Science.gov (United States)

    Mullins, Mary M.; DeLuca, Julia B.; Crepaz, Nicole; Lyles, Cynthia M.

    2018-01-01

    Systematic reviews are an essential tool for researchers, prevention providers and policy makers who want to remain current with the evidence in the field. Systematic review must adhere to strict standards, as the results can provide a more objective appraisal of evidence for making scientific decisions than traditional narrative reviews. An integral component of a systematic review is the development and execution of a comprehensive systematic search to collect available and relevant information. A number of reporting guidelines have been developed to ensure quality publications of systematic reviews. These guidelines provide the essential elements to include in the review process and report in the final publication for complete transparency. We identified the common elements of reporting guidelines and examined the reporting quality of search methods in HIV behavioral intervention literature. Consistent with the findings from previous evaluations of reporting search methods of systematic reviews in other fields, our review shows a lack of full and transparent reporting within systematic reviews even though a plethora of guidelines exist. This review underscores the need for promoting the completeness of and adherence to transparent systematic search reporting within systematic reviews. PMID:26052651

  11. Action-State Orientation and the Theory of Planned Behavior: A Study of Job Search in China

    Science.gov (United States)

    Song, Zhaoli; Wanberg, Connie; Niu, Xiongying; Xie, Yizhong

    2006-01-01

    Job search is an important element of people's careers and is especially critical for unemployed individuals. The current study surveyed a sample of 328 unemployed job seekers in China to test hypotheses related to the theory of planned behavior and action-state orientation theory. Results of the three-wave longitudinal study demonstrated that the…

  12. A survey on visual information search behavior and requirements of radiologists.

    Science.gov (United States)

    Markonis, D; Holzer, M; Dungs, S; Vargas, A; Langs, G; Kriewel, S; Müller, H

    2012-01-01

    The main objective of this study is to learn more on the image use and search requirements of radiologists. These requirements will then be taken into account to develop a new search system for images and associated meta data search in the Khresmoi project. Observations of the radiology workflow, case discussions and a literature review were performed to construct a survey form that was given online and in paper form to radiologists. Eye tracking was performed on a radiology viewing station to analyze typical tasks and to complement the survey. In total 34 radiologists answered the survey online or on paper. Image search was mentioned as a frequent and common task, particularly for finding cases of interest for differential diagnosis. Sources of information besides the Internet are books and discussions with colleagues. Search for images is unsuccessful in around 25% of the cases, stopping the search after around 10 minutes. The most common reason for failure is that target images are considered rare. Important additions for search requested in the survey are filtering by pathology and modality, as well as search for visually similar images and cases. Few radiologists are familiar with visual retrieval but they desire the option to upload images for searching similar ones. Image search is common in radiology but few radiologists are fully aware of visual information retrieval. Taking into account the many unsuccessful searches and time spent for this, a good image search could improve the situation and help in clinical practice.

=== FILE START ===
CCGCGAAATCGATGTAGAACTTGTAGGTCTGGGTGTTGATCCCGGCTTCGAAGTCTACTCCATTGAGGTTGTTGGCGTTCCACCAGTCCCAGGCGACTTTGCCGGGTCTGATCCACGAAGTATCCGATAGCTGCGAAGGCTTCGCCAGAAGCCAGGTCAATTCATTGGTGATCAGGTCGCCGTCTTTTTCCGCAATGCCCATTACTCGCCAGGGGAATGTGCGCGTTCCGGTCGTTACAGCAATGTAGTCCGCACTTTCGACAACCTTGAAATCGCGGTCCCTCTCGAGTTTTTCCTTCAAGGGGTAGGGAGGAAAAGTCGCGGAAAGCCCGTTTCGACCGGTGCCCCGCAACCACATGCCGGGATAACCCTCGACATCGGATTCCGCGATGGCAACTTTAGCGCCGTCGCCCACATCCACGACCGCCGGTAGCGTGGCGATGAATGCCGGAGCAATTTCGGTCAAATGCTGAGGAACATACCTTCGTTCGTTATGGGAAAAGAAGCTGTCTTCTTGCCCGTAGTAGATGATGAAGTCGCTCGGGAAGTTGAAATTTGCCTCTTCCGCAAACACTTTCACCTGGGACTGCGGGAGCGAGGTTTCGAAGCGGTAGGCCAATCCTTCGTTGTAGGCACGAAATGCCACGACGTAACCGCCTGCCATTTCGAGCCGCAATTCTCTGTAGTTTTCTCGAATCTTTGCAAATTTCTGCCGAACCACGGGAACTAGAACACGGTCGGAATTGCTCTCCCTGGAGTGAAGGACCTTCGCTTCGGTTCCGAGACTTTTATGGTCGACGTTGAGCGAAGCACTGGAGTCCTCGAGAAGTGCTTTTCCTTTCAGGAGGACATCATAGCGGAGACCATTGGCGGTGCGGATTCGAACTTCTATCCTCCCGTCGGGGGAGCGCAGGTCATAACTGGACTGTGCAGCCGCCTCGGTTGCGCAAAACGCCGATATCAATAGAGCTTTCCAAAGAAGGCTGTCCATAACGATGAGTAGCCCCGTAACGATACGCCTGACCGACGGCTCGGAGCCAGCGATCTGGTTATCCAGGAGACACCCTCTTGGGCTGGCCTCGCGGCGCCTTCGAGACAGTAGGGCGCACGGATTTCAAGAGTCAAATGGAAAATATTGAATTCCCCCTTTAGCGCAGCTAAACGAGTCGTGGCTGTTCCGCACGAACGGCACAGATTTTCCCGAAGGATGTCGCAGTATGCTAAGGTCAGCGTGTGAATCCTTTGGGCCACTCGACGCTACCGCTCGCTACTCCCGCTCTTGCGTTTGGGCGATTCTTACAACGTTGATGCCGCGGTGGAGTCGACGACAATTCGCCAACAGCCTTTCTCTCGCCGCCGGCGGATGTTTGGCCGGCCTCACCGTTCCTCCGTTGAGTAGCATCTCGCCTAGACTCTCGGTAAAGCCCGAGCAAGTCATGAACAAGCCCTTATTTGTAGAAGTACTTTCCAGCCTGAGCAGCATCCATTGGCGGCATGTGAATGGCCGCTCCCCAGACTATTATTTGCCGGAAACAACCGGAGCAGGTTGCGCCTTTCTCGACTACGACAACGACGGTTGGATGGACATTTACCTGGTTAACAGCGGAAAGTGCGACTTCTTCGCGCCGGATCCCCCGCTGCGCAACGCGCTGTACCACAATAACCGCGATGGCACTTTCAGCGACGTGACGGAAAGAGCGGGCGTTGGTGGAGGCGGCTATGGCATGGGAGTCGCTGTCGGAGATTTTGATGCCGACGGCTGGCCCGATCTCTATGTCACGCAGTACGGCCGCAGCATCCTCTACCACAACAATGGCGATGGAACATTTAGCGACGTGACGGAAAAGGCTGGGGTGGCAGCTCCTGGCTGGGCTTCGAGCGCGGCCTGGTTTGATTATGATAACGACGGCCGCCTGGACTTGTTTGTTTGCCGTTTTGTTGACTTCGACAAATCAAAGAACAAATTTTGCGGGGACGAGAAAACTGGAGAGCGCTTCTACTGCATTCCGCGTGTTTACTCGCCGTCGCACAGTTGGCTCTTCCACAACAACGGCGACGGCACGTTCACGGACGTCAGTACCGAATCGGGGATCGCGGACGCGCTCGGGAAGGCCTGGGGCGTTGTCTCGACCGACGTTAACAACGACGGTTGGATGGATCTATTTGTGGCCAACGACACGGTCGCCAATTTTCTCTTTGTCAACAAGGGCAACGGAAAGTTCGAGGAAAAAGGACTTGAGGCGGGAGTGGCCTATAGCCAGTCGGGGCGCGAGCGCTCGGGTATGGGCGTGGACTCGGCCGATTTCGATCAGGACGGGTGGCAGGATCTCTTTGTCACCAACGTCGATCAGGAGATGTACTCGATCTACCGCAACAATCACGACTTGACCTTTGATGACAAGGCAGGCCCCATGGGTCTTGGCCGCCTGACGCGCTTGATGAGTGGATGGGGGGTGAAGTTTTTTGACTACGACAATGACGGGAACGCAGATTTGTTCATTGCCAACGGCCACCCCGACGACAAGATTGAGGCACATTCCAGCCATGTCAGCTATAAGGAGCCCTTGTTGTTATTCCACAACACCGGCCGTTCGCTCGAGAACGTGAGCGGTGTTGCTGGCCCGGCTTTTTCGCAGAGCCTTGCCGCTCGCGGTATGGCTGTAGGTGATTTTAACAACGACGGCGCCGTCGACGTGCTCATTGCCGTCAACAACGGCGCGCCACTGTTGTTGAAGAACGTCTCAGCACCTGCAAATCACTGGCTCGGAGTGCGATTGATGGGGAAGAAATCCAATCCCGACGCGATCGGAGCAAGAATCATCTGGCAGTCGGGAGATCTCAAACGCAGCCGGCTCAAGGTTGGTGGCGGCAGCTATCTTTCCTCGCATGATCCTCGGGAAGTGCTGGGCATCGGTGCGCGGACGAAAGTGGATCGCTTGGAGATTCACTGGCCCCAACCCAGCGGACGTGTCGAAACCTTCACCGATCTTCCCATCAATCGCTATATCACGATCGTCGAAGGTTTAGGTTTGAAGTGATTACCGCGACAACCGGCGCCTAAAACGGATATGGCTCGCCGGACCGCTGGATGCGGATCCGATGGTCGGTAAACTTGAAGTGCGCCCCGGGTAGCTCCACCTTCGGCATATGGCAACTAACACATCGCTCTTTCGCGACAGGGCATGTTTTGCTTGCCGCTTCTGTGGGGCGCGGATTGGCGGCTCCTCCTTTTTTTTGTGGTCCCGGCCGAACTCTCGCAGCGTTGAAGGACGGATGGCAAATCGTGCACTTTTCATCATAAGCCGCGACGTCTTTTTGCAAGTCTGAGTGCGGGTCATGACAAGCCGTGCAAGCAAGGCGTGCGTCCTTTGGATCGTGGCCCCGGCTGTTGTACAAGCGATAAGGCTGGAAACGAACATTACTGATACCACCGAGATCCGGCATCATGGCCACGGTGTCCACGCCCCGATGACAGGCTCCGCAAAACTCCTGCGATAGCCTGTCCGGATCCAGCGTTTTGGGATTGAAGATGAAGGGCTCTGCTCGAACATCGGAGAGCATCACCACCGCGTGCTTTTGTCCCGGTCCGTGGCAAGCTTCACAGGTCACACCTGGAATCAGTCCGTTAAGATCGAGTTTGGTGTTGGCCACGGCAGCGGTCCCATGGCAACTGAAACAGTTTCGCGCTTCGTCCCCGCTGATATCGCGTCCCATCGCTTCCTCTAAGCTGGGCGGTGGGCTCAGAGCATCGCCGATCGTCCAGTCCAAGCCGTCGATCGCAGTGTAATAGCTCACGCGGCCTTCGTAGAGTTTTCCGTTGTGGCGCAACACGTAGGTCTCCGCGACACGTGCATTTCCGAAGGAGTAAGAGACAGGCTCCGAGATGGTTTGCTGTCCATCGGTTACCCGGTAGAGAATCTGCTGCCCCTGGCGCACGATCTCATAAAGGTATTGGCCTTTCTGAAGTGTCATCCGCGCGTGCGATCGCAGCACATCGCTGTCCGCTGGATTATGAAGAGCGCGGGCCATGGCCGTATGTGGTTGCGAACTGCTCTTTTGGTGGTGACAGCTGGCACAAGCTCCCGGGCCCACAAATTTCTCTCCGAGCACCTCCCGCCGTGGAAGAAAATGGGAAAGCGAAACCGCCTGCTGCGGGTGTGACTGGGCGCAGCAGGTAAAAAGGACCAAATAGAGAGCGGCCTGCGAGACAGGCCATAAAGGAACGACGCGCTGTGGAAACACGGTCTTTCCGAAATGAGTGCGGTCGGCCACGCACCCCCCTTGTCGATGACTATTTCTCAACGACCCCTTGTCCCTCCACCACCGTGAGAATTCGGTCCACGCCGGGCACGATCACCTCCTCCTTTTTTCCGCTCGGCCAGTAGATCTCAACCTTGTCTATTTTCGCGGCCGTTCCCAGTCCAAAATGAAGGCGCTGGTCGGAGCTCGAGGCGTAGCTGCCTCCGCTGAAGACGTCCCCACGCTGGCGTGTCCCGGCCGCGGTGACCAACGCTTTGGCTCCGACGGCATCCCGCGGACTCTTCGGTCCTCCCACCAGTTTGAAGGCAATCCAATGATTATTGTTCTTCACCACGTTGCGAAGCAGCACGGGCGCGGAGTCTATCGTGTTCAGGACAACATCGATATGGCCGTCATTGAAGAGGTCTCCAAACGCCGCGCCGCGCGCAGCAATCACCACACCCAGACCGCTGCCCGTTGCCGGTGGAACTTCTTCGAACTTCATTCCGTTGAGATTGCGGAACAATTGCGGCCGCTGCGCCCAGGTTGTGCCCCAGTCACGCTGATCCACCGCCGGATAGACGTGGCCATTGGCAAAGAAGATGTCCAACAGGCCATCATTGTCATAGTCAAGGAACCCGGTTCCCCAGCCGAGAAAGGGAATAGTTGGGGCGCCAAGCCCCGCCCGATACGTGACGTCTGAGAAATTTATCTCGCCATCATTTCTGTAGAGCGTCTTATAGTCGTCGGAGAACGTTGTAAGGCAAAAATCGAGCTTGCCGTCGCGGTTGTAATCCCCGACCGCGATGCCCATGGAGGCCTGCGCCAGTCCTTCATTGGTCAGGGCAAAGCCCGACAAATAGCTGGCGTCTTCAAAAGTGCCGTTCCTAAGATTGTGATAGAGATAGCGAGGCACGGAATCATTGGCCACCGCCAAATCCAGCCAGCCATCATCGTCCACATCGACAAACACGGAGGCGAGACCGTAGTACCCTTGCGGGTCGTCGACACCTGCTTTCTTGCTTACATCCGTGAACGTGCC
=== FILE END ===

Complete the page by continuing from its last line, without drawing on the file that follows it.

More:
13. Was Newton right? A search for non-Newtonian behavior of weak-field gravity

    Directory of Open Access Journals (Sweden)

    Boynton Paul

    2014-06-01

    Full Text Available Empirical tests of Einstein’s metric theory of gravitation, even in the non-relativistic, weak-field limit, could play an important role in judging theory-driven extensions of the current Standard Model of fundamental interactions. Guided by Galileo's work and his own experiments, Newton formulated a theory of gravity in which the force of attraction between two bodies is independent of composition and proportional to the inertia of each, thereby transparently satisfying Galileo's empirically informed conjecture regarding the Universality of Free Fall. Similarly, Einstein honored the manifest success of Newton’s theory by assuring that the linearized equations of GTR matched the Newtonian formalism under “classical” conditions. Each of these steps, however, was explicitly an approximation raised to the status of principle. Perhaps, at some level, Newtonian gravity does not accurately describe the physical interaction between uncharged, unmagnetized, macroscopic bits of ordinary matter. What if Newton were wrong? Detecting any significant deviation from Newtonian behavior, no matter how small, could provide new insights and possibly reveal new physics. In the context of physics as an empirical science, for us this yet unanswered question constitutes sufficient motivation to attempt precision measurements of the kind described here. In this paper we report the current status of a project to search for violation of the Newtonian inverse square law of gravity.

  14. A study on the impact of work motivation and job search behavior on reemployment among the unemployed aged 45 and older